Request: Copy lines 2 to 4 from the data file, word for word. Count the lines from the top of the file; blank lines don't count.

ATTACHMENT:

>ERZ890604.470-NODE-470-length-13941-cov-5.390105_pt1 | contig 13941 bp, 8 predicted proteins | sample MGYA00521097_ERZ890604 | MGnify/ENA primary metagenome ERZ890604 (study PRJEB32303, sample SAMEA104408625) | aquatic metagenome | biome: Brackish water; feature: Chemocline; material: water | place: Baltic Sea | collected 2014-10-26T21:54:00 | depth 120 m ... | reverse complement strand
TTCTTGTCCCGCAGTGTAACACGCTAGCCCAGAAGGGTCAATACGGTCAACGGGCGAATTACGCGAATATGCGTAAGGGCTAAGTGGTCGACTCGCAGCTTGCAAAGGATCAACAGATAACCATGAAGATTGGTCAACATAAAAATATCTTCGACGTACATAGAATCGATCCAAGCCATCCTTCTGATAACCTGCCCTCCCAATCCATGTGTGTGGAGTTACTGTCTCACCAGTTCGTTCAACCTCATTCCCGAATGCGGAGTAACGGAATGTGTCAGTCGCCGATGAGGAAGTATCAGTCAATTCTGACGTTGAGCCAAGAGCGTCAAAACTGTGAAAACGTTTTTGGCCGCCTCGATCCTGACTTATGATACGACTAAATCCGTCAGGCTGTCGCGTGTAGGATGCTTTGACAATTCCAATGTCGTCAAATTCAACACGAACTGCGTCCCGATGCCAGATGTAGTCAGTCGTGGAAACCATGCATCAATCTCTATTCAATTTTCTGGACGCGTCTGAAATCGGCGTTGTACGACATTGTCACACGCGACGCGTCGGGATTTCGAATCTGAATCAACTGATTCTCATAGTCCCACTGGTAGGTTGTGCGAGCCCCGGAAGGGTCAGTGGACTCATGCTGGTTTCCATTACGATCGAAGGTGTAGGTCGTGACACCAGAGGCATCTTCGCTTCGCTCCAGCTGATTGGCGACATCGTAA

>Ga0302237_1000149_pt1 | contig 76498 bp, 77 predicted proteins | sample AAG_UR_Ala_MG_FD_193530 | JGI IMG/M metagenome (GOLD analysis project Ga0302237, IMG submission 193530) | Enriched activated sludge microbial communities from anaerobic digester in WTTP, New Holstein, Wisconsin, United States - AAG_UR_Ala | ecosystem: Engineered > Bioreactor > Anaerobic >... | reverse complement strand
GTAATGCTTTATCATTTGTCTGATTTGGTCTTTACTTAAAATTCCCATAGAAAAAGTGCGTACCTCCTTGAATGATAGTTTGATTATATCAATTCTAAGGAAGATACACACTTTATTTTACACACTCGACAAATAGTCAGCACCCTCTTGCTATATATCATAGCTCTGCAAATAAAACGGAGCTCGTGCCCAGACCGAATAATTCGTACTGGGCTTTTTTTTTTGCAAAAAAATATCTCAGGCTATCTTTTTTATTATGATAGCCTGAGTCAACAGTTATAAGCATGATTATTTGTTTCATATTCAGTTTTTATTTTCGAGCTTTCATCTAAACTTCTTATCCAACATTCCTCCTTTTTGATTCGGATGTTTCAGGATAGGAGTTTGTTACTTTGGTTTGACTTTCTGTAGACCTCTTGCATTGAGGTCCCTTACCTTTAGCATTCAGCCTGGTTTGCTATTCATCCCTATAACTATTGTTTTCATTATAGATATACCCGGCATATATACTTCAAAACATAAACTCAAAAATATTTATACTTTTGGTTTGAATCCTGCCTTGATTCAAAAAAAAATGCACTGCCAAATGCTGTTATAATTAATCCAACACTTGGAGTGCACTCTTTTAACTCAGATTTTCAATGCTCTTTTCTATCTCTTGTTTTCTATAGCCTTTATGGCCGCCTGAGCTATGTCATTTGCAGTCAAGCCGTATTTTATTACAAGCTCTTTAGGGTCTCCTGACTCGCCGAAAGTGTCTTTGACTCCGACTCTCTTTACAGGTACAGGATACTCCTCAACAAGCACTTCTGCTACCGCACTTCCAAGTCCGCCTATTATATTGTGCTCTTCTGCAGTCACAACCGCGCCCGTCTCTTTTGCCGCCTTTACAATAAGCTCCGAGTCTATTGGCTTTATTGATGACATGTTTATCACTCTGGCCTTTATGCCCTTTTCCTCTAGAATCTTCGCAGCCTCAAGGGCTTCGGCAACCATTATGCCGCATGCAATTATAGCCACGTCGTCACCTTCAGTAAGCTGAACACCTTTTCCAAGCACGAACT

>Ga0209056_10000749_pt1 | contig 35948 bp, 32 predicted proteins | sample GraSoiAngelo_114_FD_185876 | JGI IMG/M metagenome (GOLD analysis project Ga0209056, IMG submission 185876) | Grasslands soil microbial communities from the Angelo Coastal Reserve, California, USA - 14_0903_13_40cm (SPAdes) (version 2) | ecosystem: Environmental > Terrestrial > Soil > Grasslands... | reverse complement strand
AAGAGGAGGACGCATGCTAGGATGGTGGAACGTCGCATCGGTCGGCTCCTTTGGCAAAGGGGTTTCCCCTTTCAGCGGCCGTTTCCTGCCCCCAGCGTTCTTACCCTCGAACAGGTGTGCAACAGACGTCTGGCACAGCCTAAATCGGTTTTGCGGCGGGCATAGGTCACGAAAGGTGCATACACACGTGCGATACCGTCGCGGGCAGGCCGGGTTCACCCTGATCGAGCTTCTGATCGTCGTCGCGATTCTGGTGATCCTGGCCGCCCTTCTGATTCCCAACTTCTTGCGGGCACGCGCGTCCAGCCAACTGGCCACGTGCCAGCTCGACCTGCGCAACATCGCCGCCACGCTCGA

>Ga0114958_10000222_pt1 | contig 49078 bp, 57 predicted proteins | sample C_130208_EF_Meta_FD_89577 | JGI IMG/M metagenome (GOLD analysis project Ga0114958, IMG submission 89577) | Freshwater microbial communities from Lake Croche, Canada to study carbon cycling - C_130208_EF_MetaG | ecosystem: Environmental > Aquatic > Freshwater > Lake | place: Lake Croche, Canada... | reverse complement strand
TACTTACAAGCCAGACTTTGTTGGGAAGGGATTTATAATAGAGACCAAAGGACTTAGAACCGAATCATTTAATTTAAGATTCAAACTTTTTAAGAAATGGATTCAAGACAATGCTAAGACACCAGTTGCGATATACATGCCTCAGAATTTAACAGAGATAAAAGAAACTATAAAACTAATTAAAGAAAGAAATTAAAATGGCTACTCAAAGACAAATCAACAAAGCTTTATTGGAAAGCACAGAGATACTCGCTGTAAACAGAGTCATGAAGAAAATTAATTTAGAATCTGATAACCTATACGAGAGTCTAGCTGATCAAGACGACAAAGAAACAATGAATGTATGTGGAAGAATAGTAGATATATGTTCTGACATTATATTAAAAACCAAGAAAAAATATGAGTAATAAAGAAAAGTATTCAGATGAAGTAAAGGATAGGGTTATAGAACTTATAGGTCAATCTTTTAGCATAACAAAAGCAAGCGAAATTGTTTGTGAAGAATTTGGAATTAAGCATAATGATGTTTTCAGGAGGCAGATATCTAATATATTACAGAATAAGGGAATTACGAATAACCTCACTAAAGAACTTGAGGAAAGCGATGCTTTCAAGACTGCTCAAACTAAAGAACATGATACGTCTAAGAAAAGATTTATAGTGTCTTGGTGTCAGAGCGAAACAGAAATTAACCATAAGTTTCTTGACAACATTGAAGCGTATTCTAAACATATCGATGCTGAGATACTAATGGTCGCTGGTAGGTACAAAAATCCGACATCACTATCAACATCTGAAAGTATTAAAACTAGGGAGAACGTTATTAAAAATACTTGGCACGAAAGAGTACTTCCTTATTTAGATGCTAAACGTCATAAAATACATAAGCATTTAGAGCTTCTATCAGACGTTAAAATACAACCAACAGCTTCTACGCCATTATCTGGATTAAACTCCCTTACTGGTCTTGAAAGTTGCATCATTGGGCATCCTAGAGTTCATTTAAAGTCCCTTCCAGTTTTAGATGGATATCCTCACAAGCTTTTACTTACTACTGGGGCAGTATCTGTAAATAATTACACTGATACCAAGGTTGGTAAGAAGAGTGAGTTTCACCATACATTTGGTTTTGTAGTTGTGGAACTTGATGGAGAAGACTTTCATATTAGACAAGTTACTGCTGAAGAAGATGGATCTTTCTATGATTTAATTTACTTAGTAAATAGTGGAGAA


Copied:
TTCTTGTCCCGCAGTGTAACACGCTAGCCCAGAAGGGTCAATACGGTCAACGGGCGAATTACGCGAATATGCGTAAGGGCTAAGTGGTCGACTCGCAGCTTGCAAAGGATCAACAGATAACCATGAAGATTGGTCAACATAAAAATATCTTCGACGTACATAGAATCGATCCAAGCCATCCTTCTGATAACCTGCCCTCCCAATCCATGTGTGTGGAGTTACTGTCTCACCAGTTCGTTCAACCTCATTCCCGAATGCGGAGTAACGGAATGTGTCAGTCGCCGATGAGGAAGTATCAGTCAATTCTGACGTTGAGCCAAGAGCGTCAAAACTGTGAAAACGTTTTTGGCCGCCTCGATCCTGACTTATGATACGACTAAATCCGTCAGGCTGTCGCGTGTAGGATGCTTTGACAATTCCAATGTCGTCAAATTCAACACGAACTGCGTCCCGATGCCAGATGTAGTCAGTCGTGGAAACCATGCATCAATCTCTATTCAATTTTCTGGACGCGTCTGAAATCGGCGTTGTACGACATTGTCACACGCGACGCGTCGGGATTTCGAATCTGAATCAACTGATTCTCATAGTCCCACTGGTAGGTTGTGCGAGCCCCGGAAGGGTCAGTGGACTCATGCTGGTTTCCATTACGATCGAAGGTGTAGGTCGTGACACCAGAGGCATCTTCGCTTCGCTCCAGCTGATTGGCGACATCGTAA

>Ga0302237_1000149_pt1 | contig 76498 bp, 77 predicted proteins | sample AAG_UR_Ala_MG_FD_193530 | JGI IMG/M metagenome (GOLD analysis project Ga0302237, IMG submission 193530) | Enriched activated sludge microbial communities from anaerobic digester in WTTP, New Holstein, Wisconsin, United States - AAG_UR_Ala | ecosystem: Engineered > Bioreactor > Anaerobic >... | reverse complement strand
GTAATGCTTTATCATTTGTCTGATTTGGTCTTTACTTAAAATTCCCATAGAAAAAGTGCGTACCTCCTTGAATGATAGTTTGATTATATCAATTCTAAGGAAGATACACACTTTATTTTACACACTCGACAAATAGTCAGCACCCTCTTGCTATATATCATAGCTCTGCAAATAAAACGGAGCTCGTGCCCAGACCGAATAATTCGTACTGGGCTTTTTTTTTTGCAAAAAAATATCTCAGGCTATCTTTTTTATTATGATAGCCTGAGTCAACAGTTATAAGCATGATTATTTGTTTCATATTCAGTTTTTATTTTCGAGCTTTCATCTAAACTTCTTATCCAACATTCCTCCTTTTTGATTCGGATGTTTCAGGATAGGAGTTTGTTACTTTGGTTTGACTTTCTGTAGACCTCTTGCATTGAGGTCCCTTACCTTTAGCATTCAGCCTGGTTTGCTATTCATCCCTATAACTATTGTTTTCATTATAGATATACCCGGCATATATACTTCAAAACATAAACTCAAAAATATTTATACTTTTGGTTTGAATCCTGCCTTGATTCAAAAAAAAATGCACTGCCAAATGCTGTTATAATTAATCCAACACTTGGAGTGCACTCTTTTAACTCAGATTTTCAATGCTCTTTTCTATCTCTTGTTTTCTATAGCCTTTATGGCCGCCTGAGCTATGTCATTTGCAGTCAAGCCGTATTTTATTACAAGCTCTTTAGGGTCTCCTGACTCGCCGAAAGTGTCTTTGACTCCGACTCTCTTTACAGGTACAGGATACTCCTCAACAAGCACTTCTGCTACCGCACTTCCAAGTCCGCCTATTATATTGTGCTCTTCTGCAGTCACAACCGCGCCCGTCTCTTTTGCCGCCTTTACAATAAGCTCCGAGTCTATTGGCTTTATTGATGACATGTTTATCACTCTGGCCTTTATGCCCTTTTCCTCTAGAATCTTCGCAGCCTCAAGGGCTTCGGCAACCATTATGCCGCATGCAATTATAGCCACGTCGTCACCTTCAGTAAGCTGAACACCTTTTCCAAGCACGAACT